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Geopolitics

China: Despite Current Crackdown, Desire For Reform Quietly Takes Root

Political change may at last be forced upon China’s Communist Party, as the society, rich and poor, starts to show that economic growth alone will no longer keep them quiet.

Mao is still omnipresent, at least in public (Richard Fisher)
Mao is still omnipresent, at least in public (Richard Fisher)
Brice Pedroletti

BEIJING – Is China about to enter a genuine phase of political reform that will set it on the path to democracy? The question may seem absurd in the face of the recent repression suffered by some of the country's most committed social activists, including the artist Ai Weiwei and many well-known lawyers.

Whether it is because the police hysteria has missed its target, or because it has backfired and galvanized the opposition, the situation in China is far from harmonious. The skeletons are out of the closet. For example, the liberal intellectual and well-known economist Mao Yushi – no relation to the revolution's so-called Great Helmsman – denounced Mao's crimes in a scathing attack published on the Caixin news site at the end of April. It is time, he writes, to consider him an "ordinary human being," and not a god.

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Society

End Of Roe v. Wade, The World Is Watching

As the Supreme Court decides to overturn the 1973 decision that guaranteed abortion rights, many fear an imminent threat to abortion rights in the U.S. But in other countries, the global fight for sexual and reproductive rights is going in different directions.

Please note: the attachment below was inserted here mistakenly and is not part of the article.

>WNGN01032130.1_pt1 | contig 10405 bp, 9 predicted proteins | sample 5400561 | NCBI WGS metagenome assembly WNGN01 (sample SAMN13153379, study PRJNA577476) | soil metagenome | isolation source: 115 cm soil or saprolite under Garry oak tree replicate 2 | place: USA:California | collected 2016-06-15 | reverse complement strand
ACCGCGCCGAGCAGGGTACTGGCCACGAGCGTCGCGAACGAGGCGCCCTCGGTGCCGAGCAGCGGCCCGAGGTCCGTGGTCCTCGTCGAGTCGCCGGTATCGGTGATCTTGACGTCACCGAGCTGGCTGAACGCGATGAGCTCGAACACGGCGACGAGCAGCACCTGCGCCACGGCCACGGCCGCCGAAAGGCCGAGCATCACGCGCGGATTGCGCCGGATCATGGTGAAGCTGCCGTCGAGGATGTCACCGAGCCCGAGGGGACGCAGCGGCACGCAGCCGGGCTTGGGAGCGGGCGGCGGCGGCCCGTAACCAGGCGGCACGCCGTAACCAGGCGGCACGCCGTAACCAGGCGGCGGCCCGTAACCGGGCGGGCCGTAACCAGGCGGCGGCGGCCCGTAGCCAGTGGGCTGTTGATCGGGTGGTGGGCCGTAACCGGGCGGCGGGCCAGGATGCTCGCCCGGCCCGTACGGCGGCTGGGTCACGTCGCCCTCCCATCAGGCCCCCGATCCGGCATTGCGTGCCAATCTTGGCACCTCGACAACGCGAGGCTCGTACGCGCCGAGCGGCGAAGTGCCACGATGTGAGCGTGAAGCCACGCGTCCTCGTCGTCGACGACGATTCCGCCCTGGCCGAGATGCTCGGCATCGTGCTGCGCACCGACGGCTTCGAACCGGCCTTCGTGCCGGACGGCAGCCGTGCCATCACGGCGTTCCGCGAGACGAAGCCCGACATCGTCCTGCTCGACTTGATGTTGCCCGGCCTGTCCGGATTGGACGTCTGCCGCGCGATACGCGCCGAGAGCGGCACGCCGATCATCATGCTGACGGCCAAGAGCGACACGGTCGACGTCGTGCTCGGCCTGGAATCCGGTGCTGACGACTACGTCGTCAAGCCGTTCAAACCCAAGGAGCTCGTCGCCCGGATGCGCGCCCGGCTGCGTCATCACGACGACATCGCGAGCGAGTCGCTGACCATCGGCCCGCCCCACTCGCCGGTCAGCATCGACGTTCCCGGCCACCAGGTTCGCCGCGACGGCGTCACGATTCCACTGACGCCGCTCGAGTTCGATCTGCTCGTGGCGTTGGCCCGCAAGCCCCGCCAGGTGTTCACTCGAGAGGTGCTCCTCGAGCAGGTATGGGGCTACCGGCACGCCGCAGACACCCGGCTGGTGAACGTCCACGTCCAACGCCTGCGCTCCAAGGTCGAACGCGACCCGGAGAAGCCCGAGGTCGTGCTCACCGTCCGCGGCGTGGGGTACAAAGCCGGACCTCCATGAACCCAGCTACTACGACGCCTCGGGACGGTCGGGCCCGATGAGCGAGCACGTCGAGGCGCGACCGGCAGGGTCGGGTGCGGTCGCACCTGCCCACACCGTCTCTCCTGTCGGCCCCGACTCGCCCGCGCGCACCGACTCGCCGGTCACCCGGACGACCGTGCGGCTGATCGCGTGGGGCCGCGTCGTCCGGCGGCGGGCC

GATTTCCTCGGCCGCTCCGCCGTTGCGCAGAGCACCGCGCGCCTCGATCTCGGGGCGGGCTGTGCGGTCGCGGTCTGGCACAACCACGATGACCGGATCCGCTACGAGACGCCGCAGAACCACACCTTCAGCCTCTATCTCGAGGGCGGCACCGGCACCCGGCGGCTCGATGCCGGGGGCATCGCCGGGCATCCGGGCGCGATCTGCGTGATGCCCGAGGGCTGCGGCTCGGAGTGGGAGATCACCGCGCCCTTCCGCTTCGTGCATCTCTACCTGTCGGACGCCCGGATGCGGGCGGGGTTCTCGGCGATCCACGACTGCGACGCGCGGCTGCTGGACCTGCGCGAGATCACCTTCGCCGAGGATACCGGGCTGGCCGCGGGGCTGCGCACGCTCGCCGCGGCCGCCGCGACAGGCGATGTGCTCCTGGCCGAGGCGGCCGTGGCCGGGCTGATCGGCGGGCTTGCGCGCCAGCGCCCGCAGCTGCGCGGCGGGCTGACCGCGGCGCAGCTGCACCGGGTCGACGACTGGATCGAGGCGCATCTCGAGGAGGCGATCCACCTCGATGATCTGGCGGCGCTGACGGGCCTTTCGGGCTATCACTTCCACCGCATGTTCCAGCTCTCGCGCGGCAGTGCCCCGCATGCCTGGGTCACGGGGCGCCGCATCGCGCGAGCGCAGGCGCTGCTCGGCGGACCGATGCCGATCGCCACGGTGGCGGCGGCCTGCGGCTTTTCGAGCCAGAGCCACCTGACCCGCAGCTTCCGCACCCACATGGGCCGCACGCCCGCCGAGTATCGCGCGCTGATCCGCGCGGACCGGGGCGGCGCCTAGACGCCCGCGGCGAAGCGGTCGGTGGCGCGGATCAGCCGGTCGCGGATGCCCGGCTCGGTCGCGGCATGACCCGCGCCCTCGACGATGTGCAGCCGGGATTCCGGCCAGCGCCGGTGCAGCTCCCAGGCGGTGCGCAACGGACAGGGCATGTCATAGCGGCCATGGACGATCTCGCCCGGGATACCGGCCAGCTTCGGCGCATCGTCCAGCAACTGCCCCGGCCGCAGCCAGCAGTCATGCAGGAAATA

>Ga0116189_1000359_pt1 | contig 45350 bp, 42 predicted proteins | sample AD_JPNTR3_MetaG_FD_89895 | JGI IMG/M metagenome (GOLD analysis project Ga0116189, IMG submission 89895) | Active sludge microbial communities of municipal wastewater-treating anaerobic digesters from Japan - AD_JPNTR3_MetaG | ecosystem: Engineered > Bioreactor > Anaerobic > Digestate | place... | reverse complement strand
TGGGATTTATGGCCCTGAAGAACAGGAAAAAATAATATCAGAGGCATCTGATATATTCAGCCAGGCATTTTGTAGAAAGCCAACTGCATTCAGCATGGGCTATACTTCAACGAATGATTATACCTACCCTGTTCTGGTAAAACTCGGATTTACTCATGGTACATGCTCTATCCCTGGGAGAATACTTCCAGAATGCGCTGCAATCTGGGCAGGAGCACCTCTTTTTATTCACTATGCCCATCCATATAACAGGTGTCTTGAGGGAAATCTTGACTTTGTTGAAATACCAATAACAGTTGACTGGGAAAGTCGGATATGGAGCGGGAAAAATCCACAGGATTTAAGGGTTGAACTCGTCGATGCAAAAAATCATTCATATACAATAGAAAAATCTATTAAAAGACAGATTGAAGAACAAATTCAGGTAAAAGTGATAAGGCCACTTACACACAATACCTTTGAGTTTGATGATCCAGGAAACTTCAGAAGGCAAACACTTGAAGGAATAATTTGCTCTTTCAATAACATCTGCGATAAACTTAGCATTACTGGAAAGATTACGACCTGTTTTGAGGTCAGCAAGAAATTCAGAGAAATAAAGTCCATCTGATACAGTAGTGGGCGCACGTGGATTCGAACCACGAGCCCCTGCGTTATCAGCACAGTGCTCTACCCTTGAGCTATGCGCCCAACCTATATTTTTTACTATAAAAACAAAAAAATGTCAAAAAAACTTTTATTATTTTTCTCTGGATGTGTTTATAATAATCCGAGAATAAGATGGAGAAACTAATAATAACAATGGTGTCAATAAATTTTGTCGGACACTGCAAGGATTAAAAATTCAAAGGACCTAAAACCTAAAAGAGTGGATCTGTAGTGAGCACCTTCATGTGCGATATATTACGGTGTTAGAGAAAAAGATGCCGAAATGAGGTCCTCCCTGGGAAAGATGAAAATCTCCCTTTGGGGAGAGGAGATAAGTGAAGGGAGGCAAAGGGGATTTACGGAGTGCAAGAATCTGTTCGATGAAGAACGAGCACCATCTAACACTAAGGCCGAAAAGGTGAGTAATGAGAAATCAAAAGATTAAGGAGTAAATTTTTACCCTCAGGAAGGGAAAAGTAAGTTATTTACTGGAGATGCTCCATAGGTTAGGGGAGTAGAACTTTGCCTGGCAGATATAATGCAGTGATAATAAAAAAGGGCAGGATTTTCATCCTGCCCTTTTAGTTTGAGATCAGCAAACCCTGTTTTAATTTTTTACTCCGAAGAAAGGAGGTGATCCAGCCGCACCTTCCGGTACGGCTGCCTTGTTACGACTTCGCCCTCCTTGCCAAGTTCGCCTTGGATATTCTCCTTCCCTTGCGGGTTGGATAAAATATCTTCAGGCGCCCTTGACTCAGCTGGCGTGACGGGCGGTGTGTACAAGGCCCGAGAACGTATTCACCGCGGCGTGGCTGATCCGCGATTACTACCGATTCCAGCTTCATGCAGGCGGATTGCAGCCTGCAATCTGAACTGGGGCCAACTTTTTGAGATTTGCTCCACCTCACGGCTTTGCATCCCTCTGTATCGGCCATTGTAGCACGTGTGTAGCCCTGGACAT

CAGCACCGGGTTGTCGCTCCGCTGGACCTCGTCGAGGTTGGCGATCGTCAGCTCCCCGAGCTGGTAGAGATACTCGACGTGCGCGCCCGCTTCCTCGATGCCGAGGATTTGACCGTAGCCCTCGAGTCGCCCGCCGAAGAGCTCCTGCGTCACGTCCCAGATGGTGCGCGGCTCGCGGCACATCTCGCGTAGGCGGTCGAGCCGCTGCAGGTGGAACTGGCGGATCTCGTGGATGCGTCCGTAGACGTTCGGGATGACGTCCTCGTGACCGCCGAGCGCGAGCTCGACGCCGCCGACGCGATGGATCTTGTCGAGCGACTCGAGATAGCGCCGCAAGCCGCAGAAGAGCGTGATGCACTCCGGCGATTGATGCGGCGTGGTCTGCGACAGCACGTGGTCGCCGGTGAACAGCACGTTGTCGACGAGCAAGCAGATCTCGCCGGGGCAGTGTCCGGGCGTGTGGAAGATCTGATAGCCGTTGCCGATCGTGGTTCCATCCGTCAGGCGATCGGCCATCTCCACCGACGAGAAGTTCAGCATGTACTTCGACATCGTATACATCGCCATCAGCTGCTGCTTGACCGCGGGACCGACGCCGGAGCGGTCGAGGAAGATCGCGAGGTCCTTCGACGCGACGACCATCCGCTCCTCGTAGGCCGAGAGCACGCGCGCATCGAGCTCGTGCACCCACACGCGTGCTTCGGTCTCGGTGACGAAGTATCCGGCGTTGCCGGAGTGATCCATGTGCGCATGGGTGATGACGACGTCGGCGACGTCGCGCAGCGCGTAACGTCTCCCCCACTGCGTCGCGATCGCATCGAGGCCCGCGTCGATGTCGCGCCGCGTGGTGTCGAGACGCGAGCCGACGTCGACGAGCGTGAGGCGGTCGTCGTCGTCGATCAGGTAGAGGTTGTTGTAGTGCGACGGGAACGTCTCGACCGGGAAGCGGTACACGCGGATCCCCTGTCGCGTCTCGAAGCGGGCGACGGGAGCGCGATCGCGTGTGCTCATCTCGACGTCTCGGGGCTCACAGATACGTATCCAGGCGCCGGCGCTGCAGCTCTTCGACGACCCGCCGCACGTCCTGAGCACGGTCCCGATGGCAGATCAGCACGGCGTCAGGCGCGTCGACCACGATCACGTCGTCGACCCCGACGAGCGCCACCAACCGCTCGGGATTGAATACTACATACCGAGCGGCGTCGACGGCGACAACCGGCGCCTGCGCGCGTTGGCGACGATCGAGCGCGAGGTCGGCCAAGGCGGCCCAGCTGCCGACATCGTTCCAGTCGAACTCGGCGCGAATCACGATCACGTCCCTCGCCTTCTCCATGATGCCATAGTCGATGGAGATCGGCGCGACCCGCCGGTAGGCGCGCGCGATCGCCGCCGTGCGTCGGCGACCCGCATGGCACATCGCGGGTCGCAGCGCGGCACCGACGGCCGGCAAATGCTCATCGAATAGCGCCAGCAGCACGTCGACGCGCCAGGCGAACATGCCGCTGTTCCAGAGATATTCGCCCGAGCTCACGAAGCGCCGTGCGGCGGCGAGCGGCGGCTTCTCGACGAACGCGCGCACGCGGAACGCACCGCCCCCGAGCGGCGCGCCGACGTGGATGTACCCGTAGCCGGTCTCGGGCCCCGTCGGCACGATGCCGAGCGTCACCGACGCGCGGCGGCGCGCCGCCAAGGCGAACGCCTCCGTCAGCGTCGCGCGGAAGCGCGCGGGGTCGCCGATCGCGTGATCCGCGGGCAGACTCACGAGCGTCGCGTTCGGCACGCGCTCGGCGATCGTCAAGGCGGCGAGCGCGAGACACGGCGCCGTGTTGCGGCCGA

"Don't abort my right" At 2019 pro-choice march In Toulouse, France.

Alain Pitton/NurPhoto via ZUMA
Hannah Steinkopf-Frank and Sophia Constantino

PARIS — Nearly 50 years after it ensured the right to abortion to Americans, the United States Supreme Court overturned the Roe v. Wade case, meaning that millions of women in the U.S. may lose their constitutional right to abortion.

The groundbreaking decision is likely to set off a range of restrictions on abortion access in multiple states in the U.S., half of which are expected to implement new bans on the procedure. Thirteen have already passed "trigger laws" that will automatically make abortion illegal.

U.S. President Joe Biden called the ruling "a tragic error" and urged individual states to enact laws to allow the procedure.

In a country divided on such a polarizing topic, the decision is likely to cause major shifts in American law and undoubtedly spark outrage among the country’s pro-choice groups. Yet the impact of such a momentous shift, like others in the United States, is also likely to reverberate around the world — and perhaps, eventually, back again in the 50 States.

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